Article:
Twitter has laid out its new political advertisement policies that will prohibit ads that appeals for votes and financial support. The policy will also ban advocacy for or against any of those types of political content.The new policy will come into effect on November 22.
In late October, Twitter had announced that it will ban political advertisements globally and the decision was taken based on morales and ethics claimed Twitter officials. “We’ve made the decision to stop all political advertising on Twitter globally. We believe political message reach should be earned, not bought,” tweeted Jack Dorsey, the CEO of Twitter.
Now weeks after that announcement, Twitter has outlined the details of its new advertisement policies. According to the new policy, Twitter will ban the promotion of political content and advertisements of any type from political figures like candidates, political parties and government officials, as reported by CNBC.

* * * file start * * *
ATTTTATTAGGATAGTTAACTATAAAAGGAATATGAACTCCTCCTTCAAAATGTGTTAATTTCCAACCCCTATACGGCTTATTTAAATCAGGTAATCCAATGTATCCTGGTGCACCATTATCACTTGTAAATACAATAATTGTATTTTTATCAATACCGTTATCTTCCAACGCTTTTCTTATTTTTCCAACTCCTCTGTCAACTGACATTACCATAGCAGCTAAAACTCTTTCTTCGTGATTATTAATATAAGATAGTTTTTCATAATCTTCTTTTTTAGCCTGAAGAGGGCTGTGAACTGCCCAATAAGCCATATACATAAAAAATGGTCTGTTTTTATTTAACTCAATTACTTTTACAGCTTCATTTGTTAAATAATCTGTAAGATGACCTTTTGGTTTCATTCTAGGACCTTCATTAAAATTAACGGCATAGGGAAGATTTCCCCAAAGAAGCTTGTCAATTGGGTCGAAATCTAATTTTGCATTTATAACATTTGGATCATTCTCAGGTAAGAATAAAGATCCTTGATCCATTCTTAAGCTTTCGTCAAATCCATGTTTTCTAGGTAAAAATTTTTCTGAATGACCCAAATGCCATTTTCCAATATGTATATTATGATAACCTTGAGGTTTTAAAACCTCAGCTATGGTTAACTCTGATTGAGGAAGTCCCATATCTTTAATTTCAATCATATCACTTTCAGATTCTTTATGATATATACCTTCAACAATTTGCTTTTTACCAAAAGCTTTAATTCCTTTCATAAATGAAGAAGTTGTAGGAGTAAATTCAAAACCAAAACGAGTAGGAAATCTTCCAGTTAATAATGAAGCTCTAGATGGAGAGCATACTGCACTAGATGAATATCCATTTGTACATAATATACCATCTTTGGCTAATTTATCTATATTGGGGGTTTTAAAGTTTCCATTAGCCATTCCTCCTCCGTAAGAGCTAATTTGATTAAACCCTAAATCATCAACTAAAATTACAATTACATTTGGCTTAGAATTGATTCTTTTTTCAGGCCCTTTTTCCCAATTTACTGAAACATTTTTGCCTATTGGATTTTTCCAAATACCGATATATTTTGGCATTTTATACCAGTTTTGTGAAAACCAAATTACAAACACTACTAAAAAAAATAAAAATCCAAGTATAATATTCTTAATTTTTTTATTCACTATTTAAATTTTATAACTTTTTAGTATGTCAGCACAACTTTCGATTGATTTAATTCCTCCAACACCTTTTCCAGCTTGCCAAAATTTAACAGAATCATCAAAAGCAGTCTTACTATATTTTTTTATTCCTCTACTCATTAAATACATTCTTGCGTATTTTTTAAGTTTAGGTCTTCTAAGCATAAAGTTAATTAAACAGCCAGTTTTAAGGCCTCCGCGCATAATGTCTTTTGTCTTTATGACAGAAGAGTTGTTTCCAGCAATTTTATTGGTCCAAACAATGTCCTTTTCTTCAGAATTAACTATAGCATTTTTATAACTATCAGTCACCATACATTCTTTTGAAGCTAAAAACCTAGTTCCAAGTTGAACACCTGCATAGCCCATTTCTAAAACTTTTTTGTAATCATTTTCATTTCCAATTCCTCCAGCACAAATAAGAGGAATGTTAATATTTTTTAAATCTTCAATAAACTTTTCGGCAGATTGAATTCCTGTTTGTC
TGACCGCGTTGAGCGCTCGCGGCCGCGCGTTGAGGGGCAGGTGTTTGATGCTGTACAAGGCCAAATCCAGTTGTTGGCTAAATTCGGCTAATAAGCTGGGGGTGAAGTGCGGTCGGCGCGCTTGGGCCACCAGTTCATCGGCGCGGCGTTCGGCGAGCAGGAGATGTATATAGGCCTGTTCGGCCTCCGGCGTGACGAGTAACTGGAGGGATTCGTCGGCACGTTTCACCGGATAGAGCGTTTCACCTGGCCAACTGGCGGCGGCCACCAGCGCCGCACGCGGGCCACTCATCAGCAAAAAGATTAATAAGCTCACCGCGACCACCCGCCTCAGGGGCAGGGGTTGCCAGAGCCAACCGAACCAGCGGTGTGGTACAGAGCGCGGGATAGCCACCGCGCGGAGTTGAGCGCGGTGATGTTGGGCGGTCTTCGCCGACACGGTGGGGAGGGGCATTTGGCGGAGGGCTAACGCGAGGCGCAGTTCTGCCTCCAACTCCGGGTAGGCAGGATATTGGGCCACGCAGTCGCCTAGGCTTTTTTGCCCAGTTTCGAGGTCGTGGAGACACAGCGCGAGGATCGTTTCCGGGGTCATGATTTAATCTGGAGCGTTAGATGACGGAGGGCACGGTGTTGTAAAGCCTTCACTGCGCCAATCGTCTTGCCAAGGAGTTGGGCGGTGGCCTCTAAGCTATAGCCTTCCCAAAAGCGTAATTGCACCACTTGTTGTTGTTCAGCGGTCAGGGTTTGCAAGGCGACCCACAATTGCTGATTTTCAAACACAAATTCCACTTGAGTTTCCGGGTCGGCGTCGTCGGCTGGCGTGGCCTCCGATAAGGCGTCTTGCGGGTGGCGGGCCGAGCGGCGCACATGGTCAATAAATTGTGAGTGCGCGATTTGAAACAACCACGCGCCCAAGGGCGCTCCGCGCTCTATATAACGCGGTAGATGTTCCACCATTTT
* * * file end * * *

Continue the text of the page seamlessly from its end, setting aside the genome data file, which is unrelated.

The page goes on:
Twitter says it defines political advertising as referencing “a candidate, political party, elected or appointed government official, election, referendum, ballot measure, legislation, regulation, directive or judicial outcome.”
Vijay Gadde, Twitter’s Legal, Policy and Trust & Safety Lead said, “We’re moving very quickly here because we think that the timing is urgent,” adding that elections are coming up. “We’re also prepared that we’re going to make some mistakes and we’re going to have to learn and improve this policy over time”, said Gadde.
Twitter is also limiting on cause-based ads and also includes policies for news publishers.
Twitter’s new policy will also limit micro-targeting. The policy states that cause-based ads cannot be targeted by ZIP code or tailored audiences and may not include terms associated with prohibited advertisers or political content or affiliations. Also, publishers may advertise based on fact-based reporting, but cannot buy ads that advocate for or against a political candidate or any other banned topic. Publishers may not post a political endorsement as an ad.